As a result of needless complexity, and the associated pursuit of the perfect portfolio, people loose focus on what matters most when it comes to building wealth over time, that is, how much they make and spend month-to-month. If asked, how much do you spend on average each month, how precise would your answer be?

Not nearly as precise as it would be if you backward mapped your expenses. Backward mapping, in contrast to budgeting, entails spending regularly without much attention to detail, then totaling everything up after the fact, or more specifically, at the end of each month. Think of it as an x-ray of current spending.

My expense spreadsheet has 7 columns and 12 rows. The columns are for 1) our primary credit card; 2-3) secondary credit cards used less often; 4) cash/checks/wired payments; 5) one-time expenses divided by 12 which include property taxes, home/auto/umbrella insurance premiums, and professional tax preparation; and 6) medical and dental insurance premiums; and 7) a column where I write what the largest expense of the month was in order to see the most expensive outlays of the year in-a-glance. The 12 rows are for each month of the year.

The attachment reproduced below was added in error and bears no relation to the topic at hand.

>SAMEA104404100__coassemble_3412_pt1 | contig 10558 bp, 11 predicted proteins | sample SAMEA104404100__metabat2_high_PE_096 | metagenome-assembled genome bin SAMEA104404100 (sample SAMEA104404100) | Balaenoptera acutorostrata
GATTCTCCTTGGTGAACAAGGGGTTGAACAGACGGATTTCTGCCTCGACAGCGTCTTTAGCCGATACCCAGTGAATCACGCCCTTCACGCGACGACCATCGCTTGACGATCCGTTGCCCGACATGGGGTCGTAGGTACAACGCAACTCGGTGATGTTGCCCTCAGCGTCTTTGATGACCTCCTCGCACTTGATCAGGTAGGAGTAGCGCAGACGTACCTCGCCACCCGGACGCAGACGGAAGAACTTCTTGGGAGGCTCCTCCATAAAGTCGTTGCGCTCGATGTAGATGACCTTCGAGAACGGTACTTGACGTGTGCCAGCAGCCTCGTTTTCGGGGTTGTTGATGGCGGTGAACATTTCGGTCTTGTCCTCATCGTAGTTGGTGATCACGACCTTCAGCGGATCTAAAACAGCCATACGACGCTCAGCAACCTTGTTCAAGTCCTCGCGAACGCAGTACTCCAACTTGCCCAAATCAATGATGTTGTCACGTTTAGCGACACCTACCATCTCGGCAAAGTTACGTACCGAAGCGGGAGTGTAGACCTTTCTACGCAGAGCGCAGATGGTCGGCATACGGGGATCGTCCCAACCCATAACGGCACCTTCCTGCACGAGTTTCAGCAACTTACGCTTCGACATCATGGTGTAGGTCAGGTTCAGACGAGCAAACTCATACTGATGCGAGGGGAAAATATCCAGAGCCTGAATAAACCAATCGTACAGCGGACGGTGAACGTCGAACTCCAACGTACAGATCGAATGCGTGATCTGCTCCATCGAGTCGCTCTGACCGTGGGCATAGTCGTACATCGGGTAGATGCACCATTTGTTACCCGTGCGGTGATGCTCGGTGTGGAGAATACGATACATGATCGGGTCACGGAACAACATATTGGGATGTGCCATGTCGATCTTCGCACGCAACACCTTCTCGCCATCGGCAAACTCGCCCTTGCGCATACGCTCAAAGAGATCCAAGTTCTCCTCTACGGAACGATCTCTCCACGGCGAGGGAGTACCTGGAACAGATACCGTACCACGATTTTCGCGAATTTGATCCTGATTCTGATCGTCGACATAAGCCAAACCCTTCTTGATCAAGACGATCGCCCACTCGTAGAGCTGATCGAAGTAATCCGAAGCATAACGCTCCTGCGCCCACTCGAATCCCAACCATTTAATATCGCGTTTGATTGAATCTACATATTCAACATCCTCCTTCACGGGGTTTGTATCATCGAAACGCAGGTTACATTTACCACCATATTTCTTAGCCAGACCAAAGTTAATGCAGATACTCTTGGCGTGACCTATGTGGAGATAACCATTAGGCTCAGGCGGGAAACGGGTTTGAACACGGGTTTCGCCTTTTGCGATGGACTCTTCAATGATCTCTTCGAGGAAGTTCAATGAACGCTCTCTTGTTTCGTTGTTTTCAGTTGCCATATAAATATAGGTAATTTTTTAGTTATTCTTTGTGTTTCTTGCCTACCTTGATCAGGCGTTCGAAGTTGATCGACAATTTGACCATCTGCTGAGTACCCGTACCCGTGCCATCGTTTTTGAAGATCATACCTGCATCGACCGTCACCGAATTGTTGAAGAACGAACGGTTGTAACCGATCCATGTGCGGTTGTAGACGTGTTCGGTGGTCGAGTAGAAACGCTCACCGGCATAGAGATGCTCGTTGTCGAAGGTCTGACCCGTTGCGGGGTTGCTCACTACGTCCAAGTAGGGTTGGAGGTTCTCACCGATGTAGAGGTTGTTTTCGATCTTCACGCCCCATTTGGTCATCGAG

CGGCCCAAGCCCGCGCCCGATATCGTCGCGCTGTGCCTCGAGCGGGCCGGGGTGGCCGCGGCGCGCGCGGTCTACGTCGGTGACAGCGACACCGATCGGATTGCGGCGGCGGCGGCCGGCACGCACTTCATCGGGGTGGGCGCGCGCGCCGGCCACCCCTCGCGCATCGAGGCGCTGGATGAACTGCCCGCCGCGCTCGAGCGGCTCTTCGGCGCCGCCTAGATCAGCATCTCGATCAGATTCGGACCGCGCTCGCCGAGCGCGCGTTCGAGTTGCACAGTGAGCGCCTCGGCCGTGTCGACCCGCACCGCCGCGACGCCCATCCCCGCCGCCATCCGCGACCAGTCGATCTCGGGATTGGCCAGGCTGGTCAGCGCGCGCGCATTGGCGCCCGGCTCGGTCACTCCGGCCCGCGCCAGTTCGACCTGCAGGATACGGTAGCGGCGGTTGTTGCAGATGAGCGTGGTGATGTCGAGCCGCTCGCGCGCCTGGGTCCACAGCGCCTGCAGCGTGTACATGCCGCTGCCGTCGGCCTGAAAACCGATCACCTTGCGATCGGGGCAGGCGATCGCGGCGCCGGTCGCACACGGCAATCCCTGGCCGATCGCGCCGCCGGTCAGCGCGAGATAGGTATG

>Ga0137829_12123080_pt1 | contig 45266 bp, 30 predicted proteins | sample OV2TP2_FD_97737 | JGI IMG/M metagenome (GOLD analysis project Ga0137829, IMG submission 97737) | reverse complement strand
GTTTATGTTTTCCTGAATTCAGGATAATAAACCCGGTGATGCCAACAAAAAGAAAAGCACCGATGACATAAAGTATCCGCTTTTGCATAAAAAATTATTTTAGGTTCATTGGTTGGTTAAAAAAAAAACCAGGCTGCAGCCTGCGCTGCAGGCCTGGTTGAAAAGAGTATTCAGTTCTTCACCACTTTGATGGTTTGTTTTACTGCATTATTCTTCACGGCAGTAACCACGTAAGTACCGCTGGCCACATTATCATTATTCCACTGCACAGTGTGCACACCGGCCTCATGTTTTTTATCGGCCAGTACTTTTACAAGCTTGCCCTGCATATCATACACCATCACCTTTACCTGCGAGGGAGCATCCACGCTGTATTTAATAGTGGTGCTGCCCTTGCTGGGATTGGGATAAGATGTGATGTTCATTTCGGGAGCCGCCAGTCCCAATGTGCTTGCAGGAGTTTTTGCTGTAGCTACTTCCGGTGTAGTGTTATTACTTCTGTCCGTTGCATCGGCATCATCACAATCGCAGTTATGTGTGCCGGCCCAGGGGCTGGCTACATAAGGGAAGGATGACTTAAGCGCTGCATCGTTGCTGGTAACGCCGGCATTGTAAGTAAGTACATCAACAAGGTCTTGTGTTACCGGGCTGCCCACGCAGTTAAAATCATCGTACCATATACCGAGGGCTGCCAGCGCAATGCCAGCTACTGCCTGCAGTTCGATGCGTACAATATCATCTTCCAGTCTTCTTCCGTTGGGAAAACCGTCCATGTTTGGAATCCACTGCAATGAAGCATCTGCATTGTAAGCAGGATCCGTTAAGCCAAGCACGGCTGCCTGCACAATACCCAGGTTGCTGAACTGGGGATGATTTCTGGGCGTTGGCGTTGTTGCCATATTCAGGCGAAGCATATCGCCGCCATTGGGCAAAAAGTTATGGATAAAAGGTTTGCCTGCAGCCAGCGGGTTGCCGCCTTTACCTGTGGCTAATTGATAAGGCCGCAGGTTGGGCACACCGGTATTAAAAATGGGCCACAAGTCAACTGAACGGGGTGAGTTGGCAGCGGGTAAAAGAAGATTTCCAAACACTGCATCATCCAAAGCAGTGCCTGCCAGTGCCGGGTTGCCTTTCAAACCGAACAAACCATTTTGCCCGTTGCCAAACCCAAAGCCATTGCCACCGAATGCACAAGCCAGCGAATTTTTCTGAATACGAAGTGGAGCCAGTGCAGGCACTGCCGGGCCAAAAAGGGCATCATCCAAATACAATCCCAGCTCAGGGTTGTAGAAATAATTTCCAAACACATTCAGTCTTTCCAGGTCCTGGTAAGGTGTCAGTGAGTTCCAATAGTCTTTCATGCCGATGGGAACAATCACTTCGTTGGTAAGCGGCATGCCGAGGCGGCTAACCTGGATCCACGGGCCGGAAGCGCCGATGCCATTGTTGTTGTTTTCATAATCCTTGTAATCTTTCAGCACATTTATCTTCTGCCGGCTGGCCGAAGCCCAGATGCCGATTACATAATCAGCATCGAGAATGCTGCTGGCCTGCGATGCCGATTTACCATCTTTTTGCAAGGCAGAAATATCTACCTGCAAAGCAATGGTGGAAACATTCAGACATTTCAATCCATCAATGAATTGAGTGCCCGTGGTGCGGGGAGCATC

How to build in one-time expenses like a car purchase or new roof? If I buy a $36k car and sell a $12k one, at the end of the year I’ll increase the average monthly total for that calendar year by $2k.* Or maybe I’ll increase it $1k for two consecutive years.